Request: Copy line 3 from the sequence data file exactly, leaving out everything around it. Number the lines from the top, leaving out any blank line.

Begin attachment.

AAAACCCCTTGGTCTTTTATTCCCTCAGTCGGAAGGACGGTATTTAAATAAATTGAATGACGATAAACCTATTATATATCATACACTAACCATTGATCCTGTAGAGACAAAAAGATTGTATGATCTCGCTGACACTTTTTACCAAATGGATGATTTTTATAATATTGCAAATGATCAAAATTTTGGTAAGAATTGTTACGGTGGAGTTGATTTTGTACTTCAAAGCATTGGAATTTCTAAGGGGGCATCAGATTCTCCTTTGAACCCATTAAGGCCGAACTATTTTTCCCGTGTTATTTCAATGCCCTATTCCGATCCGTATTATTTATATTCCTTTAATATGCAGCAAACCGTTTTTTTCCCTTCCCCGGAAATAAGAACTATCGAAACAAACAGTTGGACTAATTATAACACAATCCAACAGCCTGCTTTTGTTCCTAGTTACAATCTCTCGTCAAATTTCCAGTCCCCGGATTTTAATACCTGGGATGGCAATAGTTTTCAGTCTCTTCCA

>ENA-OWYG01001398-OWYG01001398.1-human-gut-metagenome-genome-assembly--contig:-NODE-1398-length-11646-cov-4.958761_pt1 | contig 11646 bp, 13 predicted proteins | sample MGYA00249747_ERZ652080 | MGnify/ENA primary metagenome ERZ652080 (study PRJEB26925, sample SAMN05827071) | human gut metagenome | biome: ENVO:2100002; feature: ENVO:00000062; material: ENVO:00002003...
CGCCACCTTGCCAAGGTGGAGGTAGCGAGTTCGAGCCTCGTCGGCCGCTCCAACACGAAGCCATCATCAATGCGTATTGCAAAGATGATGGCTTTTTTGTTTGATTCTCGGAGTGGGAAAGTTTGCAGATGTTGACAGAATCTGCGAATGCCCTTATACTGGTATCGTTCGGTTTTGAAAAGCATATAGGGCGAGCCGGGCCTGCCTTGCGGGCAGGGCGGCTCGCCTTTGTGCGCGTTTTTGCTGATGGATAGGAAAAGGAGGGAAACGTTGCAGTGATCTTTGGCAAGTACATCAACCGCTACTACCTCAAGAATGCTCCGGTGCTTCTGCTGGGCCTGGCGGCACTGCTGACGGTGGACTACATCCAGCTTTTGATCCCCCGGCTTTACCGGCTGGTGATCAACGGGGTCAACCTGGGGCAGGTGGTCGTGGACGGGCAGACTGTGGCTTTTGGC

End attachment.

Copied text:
CGCCACCTTGCCAAGGTGGAGGTAGCGAGTTCGAGCCTCGTCGGCCGCTCCAACACGAAGCCATCATCAATGCGTATTGCAAAGATGATGGCTTTTTTGTTTGATTCTCGGAGTGGGAAAGTTTGCAGATGTTGACAGAATCTGCGAATGCCCTTATACTGGTATCGTTCGGTTTTGAAAAGCATATAGGGCGAGCCGGGCCTGCCTTGCGGGCAGGGCGGCTCGCCTTTGTGCGCGTTTTTGCTGATGGATAGGAAAAGGAGGGAAACGTTGCAGTGATCTTTGGCAAGTACATCAACCGCTACTACCTCAAGAATGCTCCGGTGCTTCTGCTGGGCCTGGCGGCACTGCTGACGGTGGACTACATCCAGCTTTTGATCCCCCGGCTTTACCGGCTGGTGATCAACGGGGTCAACCTGGGGCAGGTGGTCGTGGACGGGCAGACTGTGGCTTTTGGC